Federalism is a political system. In it, the powers of government are split between federal and state or provincial levels. The federal (central) government has jurisdiction over the whole country. Each provincial government has jurisdiction over its population and region. In a true federation, the smaller states are not sovereign. They cannot legally secede. Canadian federalism has swung between centralizing control and decentralizing it. Both levels of government get their powers from Canada’s Constitution. But it includes features that do not fit with a strict approach to federalism.
Establishing a Federal Union
The Constitution of the United States (1787) is the first example of a modern federal constitution. A federal union of the British North American colonies was first conceived in the early 19th century. It was pursued more seriously from 1857 onwards. Negotiations among the Province of Canada, New Brunswick and Nova Scotia took place at the Charlottetown Conference and the Quebec Conference in 1864. These discussions led the British Parliament to pass the British North America Act (now called the Constitution Act, 1867). It united those three colonies into a federal state as of 1 July 1867.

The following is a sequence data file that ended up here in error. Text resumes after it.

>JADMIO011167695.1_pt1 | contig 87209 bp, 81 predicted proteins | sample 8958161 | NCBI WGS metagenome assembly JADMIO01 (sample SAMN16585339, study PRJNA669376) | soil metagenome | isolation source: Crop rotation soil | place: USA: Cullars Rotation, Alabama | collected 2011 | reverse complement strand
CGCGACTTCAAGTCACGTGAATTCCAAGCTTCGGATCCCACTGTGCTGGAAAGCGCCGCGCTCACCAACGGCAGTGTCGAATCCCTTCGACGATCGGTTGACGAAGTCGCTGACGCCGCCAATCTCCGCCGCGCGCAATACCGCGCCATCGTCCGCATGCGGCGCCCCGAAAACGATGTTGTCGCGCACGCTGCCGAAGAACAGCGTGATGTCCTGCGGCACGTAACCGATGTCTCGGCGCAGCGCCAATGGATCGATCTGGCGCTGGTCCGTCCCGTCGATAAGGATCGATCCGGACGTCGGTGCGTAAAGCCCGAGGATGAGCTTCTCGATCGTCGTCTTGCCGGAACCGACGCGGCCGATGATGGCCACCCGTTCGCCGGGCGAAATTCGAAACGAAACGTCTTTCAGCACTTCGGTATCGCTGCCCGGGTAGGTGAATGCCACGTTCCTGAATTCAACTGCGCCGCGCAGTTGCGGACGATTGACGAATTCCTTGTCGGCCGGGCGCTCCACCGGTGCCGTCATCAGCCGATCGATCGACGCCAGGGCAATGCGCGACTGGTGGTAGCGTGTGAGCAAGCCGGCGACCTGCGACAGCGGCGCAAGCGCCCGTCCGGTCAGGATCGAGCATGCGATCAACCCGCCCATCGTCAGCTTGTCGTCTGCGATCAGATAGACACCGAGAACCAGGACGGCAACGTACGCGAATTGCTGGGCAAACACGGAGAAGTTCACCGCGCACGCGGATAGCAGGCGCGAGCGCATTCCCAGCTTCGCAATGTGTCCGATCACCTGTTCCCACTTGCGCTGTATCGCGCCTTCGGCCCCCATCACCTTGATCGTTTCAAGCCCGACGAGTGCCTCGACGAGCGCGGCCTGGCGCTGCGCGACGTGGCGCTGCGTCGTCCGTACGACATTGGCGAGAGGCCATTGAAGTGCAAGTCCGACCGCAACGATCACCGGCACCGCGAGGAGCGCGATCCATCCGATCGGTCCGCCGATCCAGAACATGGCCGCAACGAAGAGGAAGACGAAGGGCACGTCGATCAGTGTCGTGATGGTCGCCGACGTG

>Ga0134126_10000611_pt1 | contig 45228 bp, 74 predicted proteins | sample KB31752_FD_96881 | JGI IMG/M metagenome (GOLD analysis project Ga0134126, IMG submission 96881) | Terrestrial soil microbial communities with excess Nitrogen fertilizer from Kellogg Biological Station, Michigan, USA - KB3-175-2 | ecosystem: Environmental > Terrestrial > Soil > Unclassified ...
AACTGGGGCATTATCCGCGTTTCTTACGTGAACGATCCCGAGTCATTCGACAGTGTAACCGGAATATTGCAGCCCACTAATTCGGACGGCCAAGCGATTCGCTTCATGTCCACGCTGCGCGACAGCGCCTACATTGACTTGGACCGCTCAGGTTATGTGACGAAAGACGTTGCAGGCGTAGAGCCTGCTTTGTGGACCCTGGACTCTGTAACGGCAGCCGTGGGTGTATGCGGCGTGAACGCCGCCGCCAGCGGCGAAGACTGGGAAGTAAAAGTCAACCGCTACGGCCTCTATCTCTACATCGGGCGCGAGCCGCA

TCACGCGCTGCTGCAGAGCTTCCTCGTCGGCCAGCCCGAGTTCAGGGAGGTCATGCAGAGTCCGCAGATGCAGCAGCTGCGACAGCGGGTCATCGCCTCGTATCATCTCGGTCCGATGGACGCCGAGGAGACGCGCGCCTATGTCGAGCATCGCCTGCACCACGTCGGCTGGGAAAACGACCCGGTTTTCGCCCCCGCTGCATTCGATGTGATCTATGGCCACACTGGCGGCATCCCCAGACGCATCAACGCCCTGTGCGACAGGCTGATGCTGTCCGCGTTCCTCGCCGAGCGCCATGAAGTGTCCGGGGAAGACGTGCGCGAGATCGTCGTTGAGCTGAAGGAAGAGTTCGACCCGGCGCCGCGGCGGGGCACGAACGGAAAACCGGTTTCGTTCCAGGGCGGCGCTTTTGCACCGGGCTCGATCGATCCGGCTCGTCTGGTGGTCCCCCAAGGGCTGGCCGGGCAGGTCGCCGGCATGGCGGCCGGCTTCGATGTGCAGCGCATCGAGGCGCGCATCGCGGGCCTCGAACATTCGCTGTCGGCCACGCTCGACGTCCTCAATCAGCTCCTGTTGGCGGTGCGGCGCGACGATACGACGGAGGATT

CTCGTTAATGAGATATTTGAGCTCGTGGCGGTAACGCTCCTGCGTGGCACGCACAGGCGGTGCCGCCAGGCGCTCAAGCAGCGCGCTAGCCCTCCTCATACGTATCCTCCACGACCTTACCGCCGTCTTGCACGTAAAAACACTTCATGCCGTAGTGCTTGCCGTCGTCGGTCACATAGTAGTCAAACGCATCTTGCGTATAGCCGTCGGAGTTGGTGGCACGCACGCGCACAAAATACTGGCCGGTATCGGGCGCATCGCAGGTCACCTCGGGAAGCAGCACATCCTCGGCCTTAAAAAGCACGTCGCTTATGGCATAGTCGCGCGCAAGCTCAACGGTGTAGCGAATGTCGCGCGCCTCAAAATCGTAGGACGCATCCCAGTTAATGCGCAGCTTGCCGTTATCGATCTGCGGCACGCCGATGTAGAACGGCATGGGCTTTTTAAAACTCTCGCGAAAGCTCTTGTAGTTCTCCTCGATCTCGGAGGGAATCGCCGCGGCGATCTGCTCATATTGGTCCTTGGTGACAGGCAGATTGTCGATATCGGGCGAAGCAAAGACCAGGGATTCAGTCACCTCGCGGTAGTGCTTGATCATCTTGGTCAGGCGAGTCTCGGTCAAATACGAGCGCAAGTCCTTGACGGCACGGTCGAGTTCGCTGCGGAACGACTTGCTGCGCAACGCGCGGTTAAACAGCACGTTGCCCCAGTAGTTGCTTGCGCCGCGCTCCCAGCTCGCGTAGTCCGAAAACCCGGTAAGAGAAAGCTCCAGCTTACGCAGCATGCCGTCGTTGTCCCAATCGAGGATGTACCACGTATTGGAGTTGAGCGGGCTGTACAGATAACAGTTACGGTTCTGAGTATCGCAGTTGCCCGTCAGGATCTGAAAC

Confederation marked the start of Canadian federalism. The main goals of the union were to pave the way for economic growth, territorial expansion and national defence. However, many people wanted to keep existing governments and boundaries. There were various reasons for this. French Canadians held a strong majority in Quebec. They did not want to place all powers in the hands of a central government in which they would be a minority. There was also a strong sense of identity in Nova Scotia and New Brunswick. Federalism was therefore a compromise for many.
Canada’s first prime minister, Sir John A. Macdonald, was not keen on federalism. He preferred a unitary state. In this model, provinces would get their authority from — and would be subordinate to — the central government. Another key factor was the American Civil War. It saw the Southern States secede from the federal union. This led to the fear that giving the provinces too much power would make the country unstable. For these reasons, the Canadian Constitution includes features that do not fit with a strict approach to federalism.
Unused Unitary Powers
The lieutenant-governor of each province is appointed by the federal government. The lieutenant-governor can stop provincial laws from taking effect until the central government has approved it. The central government can also disallow any provincial law within a year of its passage. (See Disallowance.) Parliament can pass laws related to education within a province to protect the rights of religious minorities. It can also declare that “works and undertakings” in a province fall under its jurisdiction. It can do this regardless of the normal distribution of powers.